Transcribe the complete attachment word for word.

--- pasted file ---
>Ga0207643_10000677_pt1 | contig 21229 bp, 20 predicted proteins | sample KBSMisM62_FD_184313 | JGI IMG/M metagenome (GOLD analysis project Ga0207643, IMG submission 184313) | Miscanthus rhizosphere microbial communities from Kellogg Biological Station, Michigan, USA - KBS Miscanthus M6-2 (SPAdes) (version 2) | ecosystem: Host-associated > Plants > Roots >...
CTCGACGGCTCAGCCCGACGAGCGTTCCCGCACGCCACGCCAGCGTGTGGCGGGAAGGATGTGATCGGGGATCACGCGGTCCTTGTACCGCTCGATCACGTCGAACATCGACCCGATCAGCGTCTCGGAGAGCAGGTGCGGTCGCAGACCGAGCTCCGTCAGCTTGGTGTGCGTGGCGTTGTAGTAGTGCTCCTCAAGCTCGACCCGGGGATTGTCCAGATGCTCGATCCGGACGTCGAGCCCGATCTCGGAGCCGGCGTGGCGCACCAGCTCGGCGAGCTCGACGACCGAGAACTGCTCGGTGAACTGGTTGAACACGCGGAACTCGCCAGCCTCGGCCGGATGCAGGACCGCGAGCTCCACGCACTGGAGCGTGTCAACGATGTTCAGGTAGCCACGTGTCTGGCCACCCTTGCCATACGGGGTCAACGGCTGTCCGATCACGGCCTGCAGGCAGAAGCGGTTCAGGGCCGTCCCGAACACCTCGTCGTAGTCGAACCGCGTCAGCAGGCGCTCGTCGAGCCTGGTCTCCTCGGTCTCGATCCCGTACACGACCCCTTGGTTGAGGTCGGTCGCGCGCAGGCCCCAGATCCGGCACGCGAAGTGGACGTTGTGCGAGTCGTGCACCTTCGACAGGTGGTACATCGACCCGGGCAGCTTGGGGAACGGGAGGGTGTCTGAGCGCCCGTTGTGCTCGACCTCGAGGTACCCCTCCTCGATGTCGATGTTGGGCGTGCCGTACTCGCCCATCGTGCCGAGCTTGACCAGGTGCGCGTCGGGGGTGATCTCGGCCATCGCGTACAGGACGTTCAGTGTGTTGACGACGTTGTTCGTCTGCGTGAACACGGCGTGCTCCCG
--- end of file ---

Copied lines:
>Ga0207643_10000677_pt1 | contig 21229 bp, 20 predicted proteins | sample KBSMisM62_FD_184313 | JGI IMG/M metagenome (GOLD analysis project Ga0207643, IMG submission 184313) | Miscanthus rhizosphere microbial communities from Kellogg Biological Station, Michigan, USA - KBS Miscanthus M6-2 (SPAdes) (version 2) | ecosystem: Host-associated > Plants > Roots >...
CTCGACGGCTCAGCCCGACGAGCGTTCCCGCACGCCACGCCAGCGTGTGGCGGGAAGGATGTGATCGGGGATCACGCGGTCCTTGTACCGCTCGATCACGTCGAACATCGACCCGATCAGCGTCTCGGAGAGCAGGTGCGGTCGCAGACCGAGCTCCGTCAGCTTGGTGTGCGTGGCGTTGTAGTAGTGCTCCTCAAGCTCGACCCGGGGATTGTCCAGATGCTCGATCCGGACGTCGAGCCCGATCTCGGAGCCGGCGTGGCGCACCAGCTCGGCGAGCTCGACGACCGAGAACTGCTCGGTGAACTGGTTGAACACGCGGAACTCGCCAGCCTCGGCCGGATGCAGGACCGCGAGCTCCACGCACTGGAGCGTGTCAACGATGTTCAGGTAGCCACGTGTCTGGCCACCCTTGCCATACGGGGTCAACGGCTGTCCGATCACGGCCTGCAGGCAGAAGCGGTTCAGGGCCGTCCCGAACACCTCGTCGTAGTCGAACCGCGTCAGCAGGCGCTCGTCGAGCCTGGTCTCCTCGGTCTCGATCCCGTACACGACCCCTTGGTTGAGGTCGGTCGCGCGCAGGCCCCAGATCCGGCACGCGAAGTGGACGTTGTGCGAGTCGTGCACCTTCGACAGGTGGTACATCGACCCGGGCAGCTTGGGGAACGGGAGGGTGTCTGAGCGCCCGTTGTGCTCGACCTCGAGGTACCCCTCCTCGATGTCGATGTTGGGCGTGCCGTACTCGCCCATCGTGCCGAGCTTGACCAGGTGCGCGTCGGGGGTGATCTCGGCCATCGCGTACAGGACGTTCAGTGTGTTGACGACGTTGTTCGTCTGCGTGAACACGGCGTGCTCCCG